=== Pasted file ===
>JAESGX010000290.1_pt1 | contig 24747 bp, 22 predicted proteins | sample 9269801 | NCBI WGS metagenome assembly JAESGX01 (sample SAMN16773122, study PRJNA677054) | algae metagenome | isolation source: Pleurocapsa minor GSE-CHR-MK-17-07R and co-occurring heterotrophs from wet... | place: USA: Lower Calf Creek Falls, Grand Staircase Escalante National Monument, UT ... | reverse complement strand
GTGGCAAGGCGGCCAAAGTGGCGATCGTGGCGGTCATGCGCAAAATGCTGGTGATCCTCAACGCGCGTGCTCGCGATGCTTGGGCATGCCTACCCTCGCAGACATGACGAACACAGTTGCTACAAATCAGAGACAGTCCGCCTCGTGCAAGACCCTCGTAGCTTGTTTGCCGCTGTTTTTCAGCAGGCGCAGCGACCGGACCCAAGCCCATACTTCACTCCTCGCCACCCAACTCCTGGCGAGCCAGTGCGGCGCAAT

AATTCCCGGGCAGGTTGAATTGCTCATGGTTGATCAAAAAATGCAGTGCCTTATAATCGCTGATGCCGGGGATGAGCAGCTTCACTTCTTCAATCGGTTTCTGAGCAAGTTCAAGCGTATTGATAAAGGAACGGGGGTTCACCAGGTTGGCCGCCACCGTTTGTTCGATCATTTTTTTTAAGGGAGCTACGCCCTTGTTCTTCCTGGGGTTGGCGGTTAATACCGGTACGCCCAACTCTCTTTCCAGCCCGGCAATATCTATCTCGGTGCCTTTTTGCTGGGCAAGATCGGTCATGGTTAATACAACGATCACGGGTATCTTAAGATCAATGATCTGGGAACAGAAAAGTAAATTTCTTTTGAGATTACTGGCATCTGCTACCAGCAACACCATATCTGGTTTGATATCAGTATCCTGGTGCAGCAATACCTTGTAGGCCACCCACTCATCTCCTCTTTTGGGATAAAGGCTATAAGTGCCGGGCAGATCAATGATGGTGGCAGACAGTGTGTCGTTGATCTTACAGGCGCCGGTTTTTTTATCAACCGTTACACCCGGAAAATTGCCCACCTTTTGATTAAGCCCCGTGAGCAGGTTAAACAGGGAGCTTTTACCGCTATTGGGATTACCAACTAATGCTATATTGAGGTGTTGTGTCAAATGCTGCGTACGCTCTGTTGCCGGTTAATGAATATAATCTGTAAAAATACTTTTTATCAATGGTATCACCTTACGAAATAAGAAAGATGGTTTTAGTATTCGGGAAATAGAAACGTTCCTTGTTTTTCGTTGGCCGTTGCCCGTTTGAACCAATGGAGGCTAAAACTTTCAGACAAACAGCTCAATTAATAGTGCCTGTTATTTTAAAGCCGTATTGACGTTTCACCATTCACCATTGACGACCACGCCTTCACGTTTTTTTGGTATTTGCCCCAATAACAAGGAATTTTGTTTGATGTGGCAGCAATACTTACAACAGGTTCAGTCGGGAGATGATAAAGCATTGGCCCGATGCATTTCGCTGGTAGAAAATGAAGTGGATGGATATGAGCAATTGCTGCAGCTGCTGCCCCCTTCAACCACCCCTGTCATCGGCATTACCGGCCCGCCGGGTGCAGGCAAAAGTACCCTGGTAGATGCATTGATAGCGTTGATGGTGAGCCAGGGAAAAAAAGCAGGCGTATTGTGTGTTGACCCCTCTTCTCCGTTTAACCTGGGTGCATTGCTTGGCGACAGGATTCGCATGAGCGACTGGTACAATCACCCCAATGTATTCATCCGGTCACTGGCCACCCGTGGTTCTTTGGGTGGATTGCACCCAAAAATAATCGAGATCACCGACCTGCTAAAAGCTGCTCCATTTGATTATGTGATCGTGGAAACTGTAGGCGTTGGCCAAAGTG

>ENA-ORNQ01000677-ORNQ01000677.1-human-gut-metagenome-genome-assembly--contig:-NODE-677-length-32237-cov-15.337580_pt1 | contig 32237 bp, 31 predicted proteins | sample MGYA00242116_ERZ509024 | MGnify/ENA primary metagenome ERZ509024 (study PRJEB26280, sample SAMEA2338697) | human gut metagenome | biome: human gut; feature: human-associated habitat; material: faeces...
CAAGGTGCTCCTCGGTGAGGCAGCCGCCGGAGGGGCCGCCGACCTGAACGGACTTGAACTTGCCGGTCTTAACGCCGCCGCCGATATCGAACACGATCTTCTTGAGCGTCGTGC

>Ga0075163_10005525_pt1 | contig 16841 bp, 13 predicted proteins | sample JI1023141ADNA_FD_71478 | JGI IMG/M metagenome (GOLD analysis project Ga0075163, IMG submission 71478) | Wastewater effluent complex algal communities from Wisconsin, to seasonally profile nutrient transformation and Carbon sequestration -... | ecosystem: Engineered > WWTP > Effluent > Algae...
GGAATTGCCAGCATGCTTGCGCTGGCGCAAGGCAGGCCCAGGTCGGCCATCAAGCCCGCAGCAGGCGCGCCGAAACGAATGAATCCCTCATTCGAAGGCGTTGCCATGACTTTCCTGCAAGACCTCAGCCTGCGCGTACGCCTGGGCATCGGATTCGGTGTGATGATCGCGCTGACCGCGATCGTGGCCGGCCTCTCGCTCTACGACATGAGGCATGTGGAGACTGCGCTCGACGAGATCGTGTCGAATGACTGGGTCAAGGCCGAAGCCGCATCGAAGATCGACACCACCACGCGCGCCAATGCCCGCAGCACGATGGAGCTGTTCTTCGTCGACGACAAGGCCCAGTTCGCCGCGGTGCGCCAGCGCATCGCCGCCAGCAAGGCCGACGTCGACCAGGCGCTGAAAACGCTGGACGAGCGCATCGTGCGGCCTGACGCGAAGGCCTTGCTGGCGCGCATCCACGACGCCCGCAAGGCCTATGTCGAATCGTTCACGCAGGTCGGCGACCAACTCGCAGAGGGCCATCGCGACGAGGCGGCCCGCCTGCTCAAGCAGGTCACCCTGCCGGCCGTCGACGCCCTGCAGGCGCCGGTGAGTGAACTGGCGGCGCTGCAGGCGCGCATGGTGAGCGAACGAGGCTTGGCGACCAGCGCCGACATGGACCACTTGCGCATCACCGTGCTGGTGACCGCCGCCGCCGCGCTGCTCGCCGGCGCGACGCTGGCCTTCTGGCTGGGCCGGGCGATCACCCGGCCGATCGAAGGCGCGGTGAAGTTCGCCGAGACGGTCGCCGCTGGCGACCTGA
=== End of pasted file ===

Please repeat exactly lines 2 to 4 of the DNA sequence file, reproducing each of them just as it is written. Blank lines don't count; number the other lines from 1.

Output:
GTGGCAAGGCGGCCAAAGTGGCGATCGTGGCGGTCATGCGCAAAATGCTGGTGATCCTCAACGCGCGTGCTCGCGATGCTTGGGCATGCCTACCCTCGCAGACATGACGAACACAGTTGCTACAAATCAGAGACAGTCCGCCTCGTGCAAGACCCTCGTAGCTTGTTTGCCGCTGTTTTTCAGCAGGCGCAGCGACCGGACCCAAGCCCATACTTCACTCCTCGCCACCCAACTCCTGGCGAGCCAGTGCGGCGCAAT

AATTCCCGGGCAGGTTGAATTGCTCATGGTTGATCAAAAAATGCAGTGCCTTATAATCGCTGATGCCGGGGATGAGCAGCTTCACTTCTTCAATCGGTTTCTGAGCAAGTTCAAGCGTATTGATAAAGGAACGGGGGTTCACCAGGTTGGCCGCCACCGTTTGTTCGATCATTTTTTTTAAGGGAGCTACGCCCTTGTTCTTCCTGGGGTTGGCGGTTAATACCGGTACGCCCAACTCTCTTTCCAGCCCGGCAATATCTATCTCGGTGCCTTTTTGCTGGGCAAGATCGGTCATGGTTAATACAACGATCACGGGTATCTTAAGATCAATGATCTGGGAACAGAAAAGTAAATTTCTTTTGAGATTACTGGCATCTGCTACCAGCAACACCATATCTGGTTTGATATCAGTATCCTGGTGCAGCAATACCTTGTAGGCCACCCACTCATCTCCTCTTTTGGGATAAAGGCTATAAGTGCCGGGCAGATCAATGATGGTGGCAGACAGTGTGTCGTTGATCTTACAGGCGCCGGTTTTTTTATCAACCGTTACACCCGGAAAATTGCCCACCTTTTGATTAAGCCCCGTGAGCAGGTTAAACAGGGAGCTTTTACCGCTATTGGGATTACCAACTAATGCTATATTGAGGTGTTGTGTCAAATGCTGCGTACGCTCTGTTGCCGGTTAATGAATATAATCTGTAAAAATACTTTTTATCAATGGTATCACCTTACGAAATAAGAAAGATGGTTTTAGTATTCGGGAAATAGAAACGTTCCTTGTTTTTCGTTGGCCGTTGCCCGTTTGAACCAATGGAGGCTAAAACTTTCAGACAAACAGCTCAATTAATAGTGCCTGTTATTTTAAAGCCGTATTGACGTTTCACCATTCACCATTGACGACCACGCCTTCACGTTTTTTTGGTATTTGCCCCAATAACAAGGAATTTTGTTTGATGTGGCAGCAATACTTACAACAGGTTCAGTCGGGAGATGATAAAGCATTGGCCCGATGCATTTCGCTGGTAGAAAATGAAGTGGATGGATATGAGCAATTGCTGCAGCTGCTGCCCCCTTCAACCACCCCTGTCATCGGCATTACCGGCCCGCCGGGTGCAGGCAAAAGTACCCTGGTAGATGCATTGATAGCGTTGATGGTGAGCCAGGGAAAAAAAGCAGGCGTATTGTGTGTTGACCCCTCTTCTCCGTTTAACCTGGGTGCATTGCTTGGCGACAGGATTCGCATGAGCGACTGGTACAATCACCCCAATGTATTCATCCGGTCACTGGCCACCCGTGGTTCTTTGGGTGGATTGCACCCAAAAATAATCGAGATCACCGACCTGCTAAAAGCTGCTCCATTTGATTATGTGATCGTGGAAACTGTAGGCGTTGGCCAAAGTG

>ENA-ORNQ01000677-ORNQ01000677.1-human-gut-metagenome-genome-assembly--contig:-NODE-677-length-32237-cov-15.337580_pt1 | contig 32237 bp, 31 predicted proteins | sample MGYA00242116_ERZ509024 | MGnify/ENA primary metagenome ERZ509024 (study PRJEB26280, sample SAMEA2338697) | human gut metagenome | biome: human gut; feature: human-associated habitat; material: faeces...